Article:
Letters

Letters 08-29-2016

Religious Bigotry President Obama has been roundly criticized for his apparent unwillingness to use the term “radical Islamic terrorism.” His critics seem to suggest that through the mere use of that terminology, the defeat of ISIS would be assured...

TC DDA: Focus On Your Mission What on earth is the Traverse City DDA thinking? Purchasing land around (not within) its TIF boundaries and then offering it at a discount to developers? That is not its mission. Sadly enough, it is already falling down on the job regarding what is its mission. Crosswalks are deteriorating all around downtown, trees aren’t trimmed, sidewalks are uneven. Why can’t the DDA do a better job of maintaining what it already has? And still no public restrooms downtown, despite all the tax dollars captured since 1997. What a joke...

European-Americans Are Boring “20 Fascinating People” in northern Michigan -- and every single one is European-American? Sorry, but this is journalistically incorrect. It’s easy for editors to assign and reporters to write stories about people who are already within their personal and professional networks. It’s harder to dig up stuff about people you don’t know and have never met. Harder is better...

Be Aware Of Lawsuit While most non-Indians were sleep walking, local Odawa leaders filed a lawsuit seeking to potentially have most of Emmet County and part of Charlevoix County declared within their reservation and thus under their jurisdiction. This assertion of jurisdiction is embedded in their recently constructed constitution as documentation of their intent...

More Parking Headaches I have another comment to make about downtown TC parking following Pat Sullivan’s recent article. My hubby and I parked in a handicap spot (with a meter) behind Mackinaw Brew Pub for lunch. The handicap spot happens to be 8-10 spaces away from the payment center. Now isn’t that interesting...

Demand Change At Women’s Resource Center Change is needed for the Women’s Resource Center for the Grand Traverse Area (WRCGT). As Patrick Sullivan pointed out in his article, former employees and supporters don’t like the direction WRCGT has taken. As former employees, we are downright terrified at the direction Juliette Schultz and Ralph Soffredine have led the organization...

Home · Articles · News · Other Opinions · Michigan should update...
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Michigan should update telecom policies

Gail F. Torreano - November 3rd, 2005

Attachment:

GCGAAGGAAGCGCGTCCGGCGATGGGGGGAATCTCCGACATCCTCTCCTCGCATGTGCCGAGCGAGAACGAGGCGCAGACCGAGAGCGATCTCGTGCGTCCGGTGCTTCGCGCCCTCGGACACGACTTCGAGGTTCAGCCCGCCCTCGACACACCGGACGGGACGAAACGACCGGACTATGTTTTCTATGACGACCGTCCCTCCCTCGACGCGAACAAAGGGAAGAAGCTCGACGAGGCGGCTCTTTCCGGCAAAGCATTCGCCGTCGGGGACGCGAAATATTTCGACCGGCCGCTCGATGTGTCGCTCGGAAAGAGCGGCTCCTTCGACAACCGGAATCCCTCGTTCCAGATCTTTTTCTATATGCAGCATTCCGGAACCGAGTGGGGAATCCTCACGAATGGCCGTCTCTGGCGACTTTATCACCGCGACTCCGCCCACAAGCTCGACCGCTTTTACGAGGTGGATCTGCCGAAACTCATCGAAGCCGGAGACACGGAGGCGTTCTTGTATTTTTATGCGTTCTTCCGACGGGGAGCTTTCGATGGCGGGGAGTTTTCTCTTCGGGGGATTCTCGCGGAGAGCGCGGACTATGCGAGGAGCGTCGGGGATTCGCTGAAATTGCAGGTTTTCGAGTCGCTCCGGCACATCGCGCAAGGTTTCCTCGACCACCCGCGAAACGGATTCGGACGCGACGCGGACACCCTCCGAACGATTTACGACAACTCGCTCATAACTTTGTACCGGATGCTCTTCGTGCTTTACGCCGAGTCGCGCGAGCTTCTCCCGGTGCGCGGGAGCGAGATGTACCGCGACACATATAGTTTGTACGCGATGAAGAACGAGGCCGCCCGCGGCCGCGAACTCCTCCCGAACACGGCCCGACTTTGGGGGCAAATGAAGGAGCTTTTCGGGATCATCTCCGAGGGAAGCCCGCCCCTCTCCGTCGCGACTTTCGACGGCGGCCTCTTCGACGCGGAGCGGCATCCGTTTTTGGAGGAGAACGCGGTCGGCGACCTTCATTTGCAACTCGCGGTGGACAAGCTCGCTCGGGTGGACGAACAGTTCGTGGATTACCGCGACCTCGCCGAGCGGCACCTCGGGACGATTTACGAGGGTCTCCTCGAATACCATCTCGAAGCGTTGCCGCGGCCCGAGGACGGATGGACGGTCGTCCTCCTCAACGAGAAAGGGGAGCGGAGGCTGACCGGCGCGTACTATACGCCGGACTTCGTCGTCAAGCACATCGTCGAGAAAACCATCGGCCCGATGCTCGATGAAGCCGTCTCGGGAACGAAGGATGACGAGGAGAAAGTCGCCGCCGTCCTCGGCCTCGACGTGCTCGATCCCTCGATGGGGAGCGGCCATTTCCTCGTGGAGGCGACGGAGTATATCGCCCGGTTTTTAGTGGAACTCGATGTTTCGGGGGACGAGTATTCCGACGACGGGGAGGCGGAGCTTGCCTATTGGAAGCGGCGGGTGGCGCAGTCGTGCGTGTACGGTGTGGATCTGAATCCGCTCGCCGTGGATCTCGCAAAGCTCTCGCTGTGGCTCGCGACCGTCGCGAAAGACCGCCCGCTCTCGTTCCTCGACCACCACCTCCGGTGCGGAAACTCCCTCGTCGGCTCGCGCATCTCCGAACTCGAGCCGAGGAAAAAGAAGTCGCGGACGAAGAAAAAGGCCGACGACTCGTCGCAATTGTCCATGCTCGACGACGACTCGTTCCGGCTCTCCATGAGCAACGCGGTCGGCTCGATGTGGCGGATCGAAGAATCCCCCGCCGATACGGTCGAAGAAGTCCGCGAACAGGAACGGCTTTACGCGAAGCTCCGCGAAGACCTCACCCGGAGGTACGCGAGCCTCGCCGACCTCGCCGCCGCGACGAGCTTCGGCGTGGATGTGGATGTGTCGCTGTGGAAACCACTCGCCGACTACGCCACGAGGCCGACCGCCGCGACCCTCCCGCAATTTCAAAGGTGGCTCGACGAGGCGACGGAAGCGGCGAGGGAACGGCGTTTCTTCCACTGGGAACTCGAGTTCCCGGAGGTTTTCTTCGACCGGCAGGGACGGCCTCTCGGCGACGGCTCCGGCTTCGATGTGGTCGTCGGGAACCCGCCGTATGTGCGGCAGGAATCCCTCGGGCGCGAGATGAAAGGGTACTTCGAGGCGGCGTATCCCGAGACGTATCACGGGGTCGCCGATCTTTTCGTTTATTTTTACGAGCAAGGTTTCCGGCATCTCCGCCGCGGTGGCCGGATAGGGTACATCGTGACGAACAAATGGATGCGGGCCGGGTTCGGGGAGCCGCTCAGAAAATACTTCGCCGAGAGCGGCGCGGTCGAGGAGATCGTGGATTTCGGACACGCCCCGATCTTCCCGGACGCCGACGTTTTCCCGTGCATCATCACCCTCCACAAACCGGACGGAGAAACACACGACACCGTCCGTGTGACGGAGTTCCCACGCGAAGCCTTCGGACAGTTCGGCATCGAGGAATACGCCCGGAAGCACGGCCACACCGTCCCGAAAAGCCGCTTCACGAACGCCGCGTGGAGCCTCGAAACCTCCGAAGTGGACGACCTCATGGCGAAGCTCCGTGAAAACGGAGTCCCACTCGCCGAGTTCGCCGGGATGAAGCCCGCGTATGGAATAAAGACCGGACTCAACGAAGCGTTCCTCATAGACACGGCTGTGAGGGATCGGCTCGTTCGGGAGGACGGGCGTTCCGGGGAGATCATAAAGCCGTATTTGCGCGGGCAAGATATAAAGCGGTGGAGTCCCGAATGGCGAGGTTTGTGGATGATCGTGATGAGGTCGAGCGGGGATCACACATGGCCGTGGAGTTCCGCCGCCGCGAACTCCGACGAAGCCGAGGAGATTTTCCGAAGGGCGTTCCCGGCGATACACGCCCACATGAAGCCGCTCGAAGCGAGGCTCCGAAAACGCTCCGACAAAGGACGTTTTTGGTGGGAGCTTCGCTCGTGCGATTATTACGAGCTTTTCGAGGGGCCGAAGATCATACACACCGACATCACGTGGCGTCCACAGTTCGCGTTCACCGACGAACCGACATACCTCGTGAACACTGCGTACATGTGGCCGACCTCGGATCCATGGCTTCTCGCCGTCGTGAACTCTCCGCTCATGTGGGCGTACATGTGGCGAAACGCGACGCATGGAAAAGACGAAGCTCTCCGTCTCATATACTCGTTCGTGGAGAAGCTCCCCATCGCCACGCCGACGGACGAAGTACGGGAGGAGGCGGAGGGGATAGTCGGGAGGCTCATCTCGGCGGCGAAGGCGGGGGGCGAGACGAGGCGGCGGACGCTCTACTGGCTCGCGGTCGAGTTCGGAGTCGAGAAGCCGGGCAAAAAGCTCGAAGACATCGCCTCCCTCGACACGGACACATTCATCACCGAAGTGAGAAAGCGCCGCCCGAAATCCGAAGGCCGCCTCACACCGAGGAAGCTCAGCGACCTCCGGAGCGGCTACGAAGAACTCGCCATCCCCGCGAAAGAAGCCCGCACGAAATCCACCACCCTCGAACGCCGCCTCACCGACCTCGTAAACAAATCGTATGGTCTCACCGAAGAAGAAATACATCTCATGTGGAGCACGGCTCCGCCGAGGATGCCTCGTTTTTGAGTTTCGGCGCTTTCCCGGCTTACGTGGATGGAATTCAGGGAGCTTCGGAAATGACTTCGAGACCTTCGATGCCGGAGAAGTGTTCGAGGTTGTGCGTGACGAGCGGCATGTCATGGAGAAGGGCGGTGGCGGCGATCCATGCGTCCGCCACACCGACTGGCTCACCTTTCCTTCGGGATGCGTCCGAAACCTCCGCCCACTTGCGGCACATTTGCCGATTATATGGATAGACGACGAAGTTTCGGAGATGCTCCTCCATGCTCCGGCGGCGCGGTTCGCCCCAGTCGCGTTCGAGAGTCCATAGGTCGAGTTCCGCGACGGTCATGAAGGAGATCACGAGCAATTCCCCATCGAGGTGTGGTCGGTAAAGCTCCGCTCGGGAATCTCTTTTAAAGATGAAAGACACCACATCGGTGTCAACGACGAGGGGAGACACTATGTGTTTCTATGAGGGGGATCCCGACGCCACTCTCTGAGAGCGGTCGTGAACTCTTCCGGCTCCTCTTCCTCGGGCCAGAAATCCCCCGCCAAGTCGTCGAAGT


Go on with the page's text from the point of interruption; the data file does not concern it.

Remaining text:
The Michigan Telecommunications Act, known at the MTA, is the main law governing the telecommunications industry in our state. The Legislature is currently reviewing bills to modernize the MTA because the law sunsets at the end of this year.
The MTA was last updated in 2000 and dramatic changes have occurred as new technologies, such as wireless and voice over the Internet, have emerged. Lawmakers have an opportunity to put consumers in the driver’s seat by removing unnecessary regulations. Consumers win when they are allowed to choose the services they want based on their individual needs and the best providers.
Today, Michigan has one of the most competitive communications industries in the nation and consumers are using these new technologies to meet their communication needs. As a result of this demand, there is competition in every communications sector including long-distance, local voice, wireless and broadband. Experience has shown that a marketplace responsive to consumer choice is the most effective way to ensure competitive prices and superior quality. Legislators should keep this fact in mind when creating a new MTA.
Burdensome regulatory barriers need to be removed from the existing MTA to ensure competition continues to thrive and technological innovations flourish. Removing unnecessary obstacles to doing business will lead to financial investment and job creation in Michigan. Businesses will spend money in the state if there are polices in place that permit consumers, not regulators, to drive the marketplace. Increased economic investment will lead to the creation of jobs as businesses expand their services to meet consumer demand. This is a much needed remedy for a state that continues to struggle with the highest unemployment rate in the country.
In addition to fostering competition and innovation, it is important for legislators to carry over consumer protections from the existing MTA into a new law. Measures such as prohibiting slamming and cramming and ensuring all citizens, regardless of income, have access to basic phone services are critical.
Legislators should seize the opportunity they have before them to create an environment where consumers win. Now is the time to move Michigan’s telecommunications policies into the 21st century.

 
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